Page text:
Polygon’s series of novellas, Darkland Tales, is shaping up to be one of the most interesting developments in Scottish publishing. The brief is for a series of books that are “mining that seam of sedition and psychological drama that has always featured in the best of Scottish literature”, with history seen “through a modern lens”. It has succeeded.
Its first volume, Rizzio, had Denise Mina reimagining the murder of the ill-fated advisor to Mary, Queen of Scots, and effectively drew parallels between court gossip and social media, resentment of outsiders and ingrained privilege. Then came Jenni Fagan’s Hex, which conjured up Geillis Duncan, accused of witchcraft and yet preternaturally visited by someone from the future to tell her that, frankly, misogyny won’t be over any time soon. Later in the year we will get David Greig’s Columba’s Bones which will be intriguing. But the third offering is from Alan Warner, and it takes on one of the most fictionalised and mythologised figures in Scottish history: Charles Edward Louis John Sylvester Maria Casimir Stuart. Bonnie Prince Charlie is slightly snappier. It is a glorious book, easily read in an afternoon but with a lingering quality.
Warner’s work is a strange mélange. I have always liked the more surreal works, such as These Demented Lands and The Man Who Walks, but appreciated the limping kindness of The Deadman’s Pedal and the barely suppressed anger and unfunny comedy of Kitchenly 434. He is a writer whose sentences never seem “just written”, but one whose every word is consciously chosen.
It is something of a challenge to take on the topic. Warner’s book is set post-Culloden. This is not unusual territory. Although Walter Scott famously did not write about Culloden in his first Jacobite novel, Waverley, he did write about the later period in one of his weirdest novels, Redgauntlet, which also, curiously, features a drag act. It was also the backdrop to other strange novels: Naomi Mitchison’s The Bull Calves, DK Broster’s The Flight Of The Heron and one of John Buchan’s most bizarre works, Midwinter. Fun fact: the famous “Skye Boat Song” was written by an Englishman, the 2nd Baronet Sir Harold Boulton (who was born almost a century after Culloden). There seems to be an enigma and ambiguity about Charles that authors find irresistible. In an afterword, Warner writes eloquently about how “by inventing, I hope to make the elusive, in fact the surreal, nature of 1746 appear truthful. Thus, this chronicle now seems ‘true’ – at least to me – in my constant and garish dreams of that incredible, often horrible, time”. It is a succinct verdict with which I can wholeheartedly agree.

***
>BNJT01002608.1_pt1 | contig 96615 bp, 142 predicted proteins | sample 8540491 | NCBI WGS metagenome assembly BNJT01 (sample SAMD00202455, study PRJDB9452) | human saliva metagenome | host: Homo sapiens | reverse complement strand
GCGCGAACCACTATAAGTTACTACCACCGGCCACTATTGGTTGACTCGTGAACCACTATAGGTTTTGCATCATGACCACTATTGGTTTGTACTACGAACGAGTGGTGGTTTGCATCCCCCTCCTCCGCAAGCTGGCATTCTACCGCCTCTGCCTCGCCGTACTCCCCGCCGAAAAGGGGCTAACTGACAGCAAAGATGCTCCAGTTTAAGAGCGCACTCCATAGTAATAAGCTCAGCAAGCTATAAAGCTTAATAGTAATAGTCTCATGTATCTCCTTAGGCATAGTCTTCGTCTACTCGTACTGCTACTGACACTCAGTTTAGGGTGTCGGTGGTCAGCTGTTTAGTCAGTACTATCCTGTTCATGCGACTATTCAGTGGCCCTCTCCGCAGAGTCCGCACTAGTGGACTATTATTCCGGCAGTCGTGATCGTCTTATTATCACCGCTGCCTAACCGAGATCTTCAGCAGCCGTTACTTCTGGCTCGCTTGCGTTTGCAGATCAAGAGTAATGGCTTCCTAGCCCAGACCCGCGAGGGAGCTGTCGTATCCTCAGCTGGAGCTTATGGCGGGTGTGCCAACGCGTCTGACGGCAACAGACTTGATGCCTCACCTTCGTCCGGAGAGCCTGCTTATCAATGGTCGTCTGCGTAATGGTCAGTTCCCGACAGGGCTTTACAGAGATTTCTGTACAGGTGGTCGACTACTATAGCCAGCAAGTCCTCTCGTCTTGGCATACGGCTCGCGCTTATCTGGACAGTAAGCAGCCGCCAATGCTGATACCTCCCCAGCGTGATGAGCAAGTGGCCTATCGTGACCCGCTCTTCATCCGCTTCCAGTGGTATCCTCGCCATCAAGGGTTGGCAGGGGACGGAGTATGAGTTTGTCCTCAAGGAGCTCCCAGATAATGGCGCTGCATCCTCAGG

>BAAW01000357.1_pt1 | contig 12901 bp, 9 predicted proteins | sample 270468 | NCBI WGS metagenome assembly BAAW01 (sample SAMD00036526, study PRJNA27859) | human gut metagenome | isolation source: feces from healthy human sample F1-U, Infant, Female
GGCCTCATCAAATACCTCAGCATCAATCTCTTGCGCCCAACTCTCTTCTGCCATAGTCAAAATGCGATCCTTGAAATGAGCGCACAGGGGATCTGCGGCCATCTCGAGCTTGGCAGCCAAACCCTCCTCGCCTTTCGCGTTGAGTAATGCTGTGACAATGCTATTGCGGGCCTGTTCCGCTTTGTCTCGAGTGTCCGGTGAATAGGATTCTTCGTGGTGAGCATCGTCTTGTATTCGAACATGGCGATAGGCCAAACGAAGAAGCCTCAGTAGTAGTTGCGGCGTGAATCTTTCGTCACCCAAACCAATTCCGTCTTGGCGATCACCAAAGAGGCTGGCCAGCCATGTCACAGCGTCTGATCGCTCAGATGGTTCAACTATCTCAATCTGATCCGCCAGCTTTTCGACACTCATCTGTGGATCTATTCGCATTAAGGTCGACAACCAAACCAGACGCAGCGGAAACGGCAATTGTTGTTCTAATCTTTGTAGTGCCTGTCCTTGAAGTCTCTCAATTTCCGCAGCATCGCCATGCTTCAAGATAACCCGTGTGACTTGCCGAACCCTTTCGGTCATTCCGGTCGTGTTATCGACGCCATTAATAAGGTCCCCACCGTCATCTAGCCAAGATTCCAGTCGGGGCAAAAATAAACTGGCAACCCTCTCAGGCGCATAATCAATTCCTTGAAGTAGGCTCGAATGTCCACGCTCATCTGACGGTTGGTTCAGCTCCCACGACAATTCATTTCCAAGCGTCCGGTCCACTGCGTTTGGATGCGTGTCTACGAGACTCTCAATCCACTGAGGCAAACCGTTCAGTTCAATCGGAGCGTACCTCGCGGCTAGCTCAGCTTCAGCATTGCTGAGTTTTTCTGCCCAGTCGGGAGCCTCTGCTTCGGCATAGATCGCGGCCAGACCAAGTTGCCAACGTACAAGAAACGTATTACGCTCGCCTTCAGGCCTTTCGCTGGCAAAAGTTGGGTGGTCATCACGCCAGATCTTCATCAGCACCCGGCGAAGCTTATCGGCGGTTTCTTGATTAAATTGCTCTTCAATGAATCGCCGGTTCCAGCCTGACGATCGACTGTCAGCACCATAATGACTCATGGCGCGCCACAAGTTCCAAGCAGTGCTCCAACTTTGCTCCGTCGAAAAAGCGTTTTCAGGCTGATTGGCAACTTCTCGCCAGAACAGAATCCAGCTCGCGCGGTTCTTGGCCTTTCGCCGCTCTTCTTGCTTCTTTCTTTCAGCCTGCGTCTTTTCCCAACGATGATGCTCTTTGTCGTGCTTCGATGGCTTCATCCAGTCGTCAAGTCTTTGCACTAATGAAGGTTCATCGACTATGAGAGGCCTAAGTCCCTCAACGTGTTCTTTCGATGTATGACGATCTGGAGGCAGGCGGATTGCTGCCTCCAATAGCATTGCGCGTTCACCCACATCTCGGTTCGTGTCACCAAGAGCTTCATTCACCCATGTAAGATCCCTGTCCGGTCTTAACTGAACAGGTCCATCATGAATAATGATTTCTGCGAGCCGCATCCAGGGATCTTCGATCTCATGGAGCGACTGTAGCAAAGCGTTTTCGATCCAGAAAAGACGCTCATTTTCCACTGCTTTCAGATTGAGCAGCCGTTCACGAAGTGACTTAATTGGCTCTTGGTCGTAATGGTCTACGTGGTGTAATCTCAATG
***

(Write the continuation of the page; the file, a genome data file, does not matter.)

Warner’s version is suitably a mass, or mess, of contradictions. Charles is charming and charmless, he inspires loyalty and attracts suspicion, he is a dandy in ill-fitting shoes, a man convinced of his destiny and at the whims of chance, a man who makes ribald remarks and then is sentimental. There is a good joke when he, the Pretender, is upbraided when he is disguised as an illiterate Irish serving-girl, with his allies commenting that he is not very good at pretending. It also features a fine little cadenza where a local woman talks about this unknown woman having ideas above her station and most likely being no better than she ought to be.
Towards the closing pages, Warner shows his grit, in a very daring passage. “Two poor local fishermen, nameless and unlettered as such men always are” witness the Prince’s departure, but do not know which of the passengers is him. They do know that “they had turned their society into a slaughter chamber”. Then comes the real kicker. They have also heard of “a similar man, another fisher of souls, who came among a people with promissory of things to come and left them again with the definite assurance of return and of glory”. The pathos of the novella is in the conviction of Charles that this is a temporary setback. It is also in the conceit of a man who truly believes his family is entitled to a country – not just Scotland – who relies on interpreters.
Stylistically, Warner has chosen a shrewd path. There is no attempt to imitate 18th century prose, but a sense of otherness is given in a deliberate use of alliteration and assonance. In the opening pages we have “west in the weird silence”, “capped with scalps of wet kelp, sea-wrack crammed in the stone gaps”, “thinned then thickened”, “not even a breeze”. It is an effective way to ensure that we realise we are reading fiction, something constructed not transcribed. It continues through the whole work, right up to “passing pedlar” hot on the heels of “Pretender” (which may in fact be a political point).
It is, to use the language of the publisher’s description of the series, remarkable that there is still ore in the seam. It will be interesting to see who else will contribute to this fine venture. It would be even more interesting if some were not Scottish. All strength nonetheless to their elbow. But as for this volume, it is a triumph out of a disaster.
Nothing Left To Fear From Hell, by Alan Warner, Polygon, £10